Kudos to some French researchers who have been recognized for their work in the world of breast implant innovation. Julien Payen and Pierre-Marie Danze of the Life and Health Sciences at Lille 1 University have developed a specialized breast implant for reconstructive purposes using 3-D printing.
Unlike most implants used for reconstruction, this one is different in that it’s an absorbable shell-like structure that can contain injected fatty tissues without causing harm to the patient.
Old Lyme, CT, plastic surgeon Vinod V. Pathy, MD, says that, “Any time there is a new technology on the horizon, there is excitement as to the additional possibilities it can create. With the absorbable 3-D printed lattice shell that may allow for fat transfer, there is certainly more science to be studied. Yet, if this pioneering device can live up to its expectations, breast reconstruction patients can look forward to a whole new realm of fully customizable, natural implants in the future.”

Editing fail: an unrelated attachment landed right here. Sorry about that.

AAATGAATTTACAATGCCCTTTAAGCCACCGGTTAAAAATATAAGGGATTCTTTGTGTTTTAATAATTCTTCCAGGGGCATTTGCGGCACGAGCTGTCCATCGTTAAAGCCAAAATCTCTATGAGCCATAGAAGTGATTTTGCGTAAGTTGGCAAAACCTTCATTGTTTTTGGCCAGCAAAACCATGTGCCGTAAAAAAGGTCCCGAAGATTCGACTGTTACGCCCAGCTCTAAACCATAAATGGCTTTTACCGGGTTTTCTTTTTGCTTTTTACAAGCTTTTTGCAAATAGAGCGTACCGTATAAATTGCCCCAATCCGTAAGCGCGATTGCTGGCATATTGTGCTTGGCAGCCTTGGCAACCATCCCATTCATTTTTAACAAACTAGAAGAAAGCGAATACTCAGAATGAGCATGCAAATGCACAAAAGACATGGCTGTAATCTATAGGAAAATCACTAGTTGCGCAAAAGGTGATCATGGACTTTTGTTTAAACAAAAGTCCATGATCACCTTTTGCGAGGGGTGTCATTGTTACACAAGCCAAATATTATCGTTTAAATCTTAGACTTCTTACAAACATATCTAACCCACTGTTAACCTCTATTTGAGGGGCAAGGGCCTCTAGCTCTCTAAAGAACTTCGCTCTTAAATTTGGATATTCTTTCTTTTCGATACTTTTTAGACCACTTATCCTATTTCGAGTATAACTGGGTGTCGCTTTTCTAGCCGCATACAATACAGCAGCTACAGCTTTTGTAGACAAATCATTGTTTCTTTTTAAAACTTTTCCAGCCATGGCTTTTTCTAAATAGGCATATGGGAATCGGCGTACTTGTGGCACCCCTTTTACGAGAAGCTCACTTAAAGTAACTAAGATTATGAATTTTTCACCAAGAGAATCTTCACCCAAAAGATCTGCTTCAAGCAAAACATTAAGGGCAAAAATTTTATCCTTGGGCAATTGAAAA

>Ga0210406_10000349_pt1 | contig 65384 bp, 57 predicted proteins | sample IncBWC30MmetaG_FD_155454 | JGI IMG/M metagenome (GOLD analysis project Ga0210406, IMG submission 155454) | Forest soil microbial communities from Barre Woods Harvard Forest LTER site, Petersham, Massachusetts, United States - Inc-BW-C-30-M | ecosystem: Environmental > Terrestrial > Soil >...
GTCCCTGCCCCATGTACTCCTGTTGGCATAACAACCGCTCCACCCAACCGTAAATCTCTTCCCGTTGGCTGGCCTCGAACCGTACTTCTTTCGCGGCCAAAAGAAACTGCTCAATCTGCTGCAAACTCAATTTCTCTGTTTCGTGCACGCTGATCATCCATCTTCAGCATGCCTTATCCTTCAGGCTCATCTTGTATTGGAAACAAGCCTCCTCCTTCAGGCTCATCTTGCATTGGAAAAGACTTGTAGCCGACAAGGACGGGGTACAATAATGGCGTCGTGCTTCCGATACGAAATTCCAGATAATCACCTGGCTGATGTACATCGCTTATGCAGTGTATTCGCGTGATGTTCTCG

Paramus, NJ, plastic surgeon Shwetambara Parakh, MD, adds that while 3D printing is a very interesting concept, if successful it will be a great addition to the available solutions for breast reconstruction. For many patients that learn that they carry the BRCA gene or that they have been diagnosed with breast cancer, a mastectomy is often performed. Following the surgery–and once you’ve been cleared by your doctor–breast reconstruction surgery is done, which makes use of your own tissue (fat) or implants. Either silicone or saline implants can be used, both of which can result in a natural look. “Lipofilling for breast reconstruction is currently used as an adjunct to soften the edges of the implant, using an absorbable matrix that can be fat grafted into will eliminate the concerns with using foreign implant material,” she says.